According to the film director Jean-Luc Godard, a story should have a beginning, a middle, and an end – but not necessarily in that order. Godard had an important point: reality is messy and making sense may require connecting the dots, as we do with this first novel.
VV Ganeshananthan's subject is Sri Lanka, the paradise island torn apart by fratricidal conflict since 1983 (or beyond, if you want to look for older hatreds). Ganeshananthan, an American of Sri Lankan (but Tamil) origin, mixes up the sequence, tossing before the reader shards of memories which look like pieces of broken bangles. But when we look at those broken bangles through her kaleidoscope, her twisting of the lens reveals patterns that make it possible to understand aspects of the conflict, even if the horrors cannot be excused.
Nothing is simple about the Sri Lankan conflict, in which (as the writer Suketu Mehta pointed out to me) nobody accuses Muslims of fanaticism, Hindus are suicide bombers, and Buddhists can be brutal. A global terrorism study found that Muslims did not lead the league table of suicide bombers; the Tamil Tigers did.
Ganeshananthan's story is about one such Tamil Tiger, nearing death, permitted entry into Canada on compassionate grounds. His niece, Yalini, is the protagonist; Yalini's cousin looks down upon her because of her Westernised ways. Yalini tries to make sense of the disjointed narratives surrounding her.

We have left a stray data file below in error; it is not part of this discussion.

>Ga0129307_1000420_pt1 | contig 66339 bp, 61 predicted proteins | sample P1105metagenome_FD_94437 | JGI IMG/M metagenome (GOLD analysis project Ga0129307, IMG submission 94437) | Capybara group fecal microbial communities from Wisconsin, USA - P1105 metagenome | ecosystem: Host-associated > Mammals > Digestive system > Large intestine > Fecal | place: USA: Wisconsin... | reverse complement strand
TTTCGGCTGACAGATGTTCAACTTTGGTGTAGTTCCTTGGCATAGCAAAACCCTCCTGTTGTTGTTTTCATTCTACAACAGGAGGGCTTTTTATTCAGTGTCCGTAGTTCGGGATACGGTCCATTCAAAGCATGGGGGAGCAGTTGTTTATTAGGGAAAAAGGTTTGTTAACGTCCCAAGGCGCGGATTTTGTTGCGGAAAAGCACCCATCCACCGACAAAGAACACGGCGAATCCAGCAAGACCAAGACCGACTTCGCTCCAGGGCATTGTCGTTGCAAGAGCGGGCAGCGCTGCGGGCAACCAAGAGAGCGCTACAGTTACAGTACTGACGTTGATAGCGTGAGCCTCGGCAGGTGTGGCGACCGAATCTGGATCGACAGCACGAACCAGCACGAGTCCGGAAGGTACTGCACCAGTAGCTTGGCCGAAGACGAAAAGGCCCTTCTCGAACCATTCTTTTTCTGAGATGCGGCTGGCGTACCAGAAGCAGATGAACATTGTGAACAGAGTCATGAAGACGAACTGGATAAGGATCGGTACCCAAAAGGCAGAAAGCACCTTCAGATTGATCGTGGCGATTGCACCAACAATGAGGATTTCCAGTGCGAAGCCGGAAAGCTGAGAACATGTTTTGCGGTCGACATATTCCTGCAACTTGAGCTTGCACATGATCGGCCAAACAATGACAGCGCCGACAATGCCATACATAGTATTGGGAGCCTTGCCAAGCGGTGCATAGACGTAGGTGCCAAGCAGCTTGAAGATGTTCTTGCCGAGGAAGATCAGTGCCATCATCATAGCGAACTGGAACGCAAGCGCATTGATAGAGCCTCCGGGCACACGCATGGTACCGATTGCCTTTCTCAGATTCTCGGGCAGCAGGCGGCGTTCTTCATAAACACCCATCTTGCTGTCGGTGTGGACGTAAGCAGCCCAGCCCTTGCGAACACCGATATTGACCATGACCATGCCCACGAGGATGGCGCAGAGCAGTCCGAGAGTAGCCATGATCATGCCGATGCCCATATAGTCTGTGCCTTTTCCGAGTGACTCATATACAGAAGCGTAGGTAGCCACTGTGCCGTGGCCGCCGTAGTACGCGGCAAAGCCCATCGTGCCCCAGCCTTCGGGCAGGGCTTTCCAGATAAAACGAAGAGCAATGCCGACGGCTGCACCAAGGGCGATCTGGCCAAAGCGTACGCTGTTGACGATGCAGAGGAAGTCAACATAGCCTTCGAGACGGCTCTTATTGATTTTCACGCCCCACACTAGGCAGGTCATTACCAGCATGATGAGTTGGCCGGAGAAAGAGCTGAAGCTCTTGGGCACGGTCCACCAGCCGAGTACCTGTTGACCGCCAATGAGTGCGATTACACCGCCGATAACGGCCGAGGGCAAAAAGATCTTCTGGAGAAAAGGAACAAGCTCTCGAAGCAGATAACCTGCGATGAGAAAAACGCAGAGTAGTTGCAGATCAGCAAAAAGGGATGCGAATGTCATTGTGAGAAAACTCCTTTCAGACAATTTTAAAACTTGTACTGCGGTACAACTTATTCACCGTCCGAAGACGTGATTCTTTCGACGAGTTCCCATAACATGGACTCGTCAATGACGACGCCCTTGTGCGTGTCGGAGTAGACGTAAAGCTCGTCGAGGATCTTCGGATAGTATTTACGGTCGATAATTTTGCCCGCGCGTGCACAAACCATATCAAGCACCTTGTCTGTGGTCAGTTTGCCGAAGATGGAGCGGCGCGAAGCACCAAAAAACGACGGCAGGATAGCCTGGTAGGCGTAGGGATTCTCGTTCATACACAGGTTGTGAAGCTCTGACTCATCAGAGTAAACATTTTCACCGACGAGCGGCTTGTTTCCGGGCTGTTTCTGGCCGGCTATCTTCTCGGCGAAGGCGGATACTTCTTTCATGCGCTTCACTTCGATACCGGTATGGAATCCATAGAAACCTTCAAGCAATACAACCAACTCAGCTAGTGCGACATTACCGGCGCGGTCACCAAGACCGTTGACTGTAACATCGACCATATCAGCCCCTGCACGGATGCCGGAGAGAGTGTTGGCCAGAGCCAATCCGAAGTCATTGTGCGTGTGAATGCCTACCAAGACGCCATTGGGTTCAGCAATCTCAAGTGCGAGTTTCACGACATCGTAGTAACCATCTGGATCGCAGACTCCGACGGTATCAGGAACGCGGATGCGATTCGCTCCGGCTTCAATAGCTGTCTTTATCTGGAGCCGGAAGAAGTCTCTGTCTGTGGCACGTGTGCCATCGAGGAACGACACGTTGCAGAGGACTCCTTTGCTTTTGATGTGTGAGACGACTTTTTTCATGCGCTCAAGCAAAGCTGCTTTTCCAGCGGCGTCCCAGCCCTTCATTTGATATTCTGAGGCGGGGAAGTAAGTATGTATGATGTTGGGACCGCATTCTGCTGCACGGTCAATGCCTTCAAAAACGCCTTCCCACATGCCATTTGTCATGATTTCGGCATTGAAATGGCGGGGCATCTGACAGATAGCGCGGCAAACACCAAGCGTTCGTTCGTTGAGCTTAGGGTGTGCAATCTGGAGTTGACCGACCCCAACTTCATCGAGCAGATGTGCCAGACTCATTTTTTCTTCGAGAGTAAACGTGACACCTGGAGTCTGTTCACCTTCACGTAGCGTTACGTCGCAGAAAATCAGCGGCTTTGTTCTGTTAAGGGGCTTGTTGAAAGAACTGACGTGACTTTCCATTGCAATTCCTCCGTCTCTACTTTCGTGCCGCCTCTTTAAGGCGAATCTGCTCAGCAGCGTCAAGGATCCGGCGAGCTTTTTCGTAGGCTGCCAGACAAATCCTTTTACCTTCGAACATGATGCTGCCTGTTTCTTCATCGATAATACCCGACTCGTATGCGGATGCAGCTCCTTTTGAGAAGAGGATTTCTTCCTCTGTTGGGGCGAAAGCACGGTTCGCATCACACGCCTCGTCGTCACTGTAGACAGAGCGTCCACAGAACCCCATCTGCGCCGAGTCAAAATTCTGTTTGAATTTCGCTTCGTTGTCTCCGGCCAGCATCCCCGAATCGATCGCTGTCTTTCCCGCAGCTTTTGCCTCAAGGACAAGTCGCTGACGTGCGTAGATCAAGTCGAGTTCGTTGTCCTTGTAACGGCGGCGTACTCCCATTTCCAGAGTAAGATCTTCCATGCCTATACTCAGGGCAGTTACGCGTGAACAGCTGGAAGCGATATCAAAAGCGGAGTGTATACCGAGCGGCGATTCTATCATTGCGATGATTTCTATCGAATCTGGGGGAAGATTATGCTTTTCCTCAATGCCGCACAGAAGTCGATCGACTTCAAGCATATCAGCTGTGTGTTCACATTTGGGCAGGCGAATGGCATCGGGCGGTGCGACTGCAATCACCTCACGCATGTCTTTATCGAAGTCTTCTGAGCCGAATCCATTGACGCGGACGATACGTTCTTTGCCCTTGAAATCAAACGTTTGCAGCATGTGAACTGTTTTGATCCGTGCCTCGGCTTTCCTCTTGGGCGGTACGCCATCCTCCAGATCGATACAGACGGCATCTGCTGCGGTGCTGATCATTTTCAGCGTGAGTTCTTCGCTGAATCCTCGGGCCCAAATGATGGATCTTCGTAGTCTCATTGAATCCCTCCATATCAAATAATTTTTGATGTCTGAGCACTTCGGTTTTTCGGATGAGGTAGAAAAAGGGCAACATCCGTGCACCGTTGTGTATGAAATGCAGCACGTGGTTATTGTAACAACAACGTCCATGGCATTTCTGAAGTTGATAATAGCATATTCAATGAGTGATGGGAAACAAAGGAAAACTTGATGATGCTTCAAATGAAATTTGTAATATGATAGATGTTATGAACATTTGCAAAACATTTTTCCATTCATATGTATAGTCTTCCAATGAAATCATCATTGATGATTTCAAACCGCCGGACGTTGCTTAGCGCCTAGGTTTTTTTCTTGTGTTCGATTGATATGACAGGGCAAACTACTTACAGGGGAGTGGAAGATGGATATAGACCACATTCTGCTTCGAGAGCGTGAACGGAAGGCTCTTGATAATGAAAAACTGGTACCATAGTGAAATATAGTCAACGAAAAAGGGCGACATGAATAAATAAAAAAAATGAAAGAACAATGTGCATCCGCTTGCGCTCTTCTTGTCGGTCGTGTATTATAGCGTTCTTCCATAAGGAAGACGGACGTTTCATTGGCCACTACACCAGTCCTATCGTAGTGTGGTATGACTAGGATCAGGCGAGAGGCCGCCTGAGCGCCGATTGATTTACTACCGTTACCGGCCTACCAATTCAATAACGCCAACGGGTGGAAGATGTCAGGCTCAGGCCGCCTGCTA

Through Yalini, Ganeshananthan introduces us to her extended family with the village at its centre, and its fraying with the onset of violence. The ailing uncle is memorable: Yalini has many reasons to be angry with him, not due to the battlefield violence, but because of emotional scars left behind. Yes, his wife died when a bomb exploded. But was she the bomber or the bombed?
Yalini wants to unravel the wounded family's history through its unions. Each marriage is different in an infinitely subtle way. But the space between the "love marriage" and "arranged marriage" is filled with categories that bleed outside these neat boundaries: "the Self-Arranged Marriage, the Outside Marriage, the Cousin Marriage, the Village Marriage, the Marriage Abroad... There is the Marriage Under Pressure. There is even Marrying the Enemy, who, it turns out, is not the Enemy at all."
Michael Ondaatje visited Sri Lankan brutality in Anil's Ghost, about a forensic pathologist returning home to investigate abuses. Romesh Gunesekera dealt with its pain obliquely, in Reef and The Sandglass. Ganeshananthan focuses on the journey of one family, in the process painting a broader truth.
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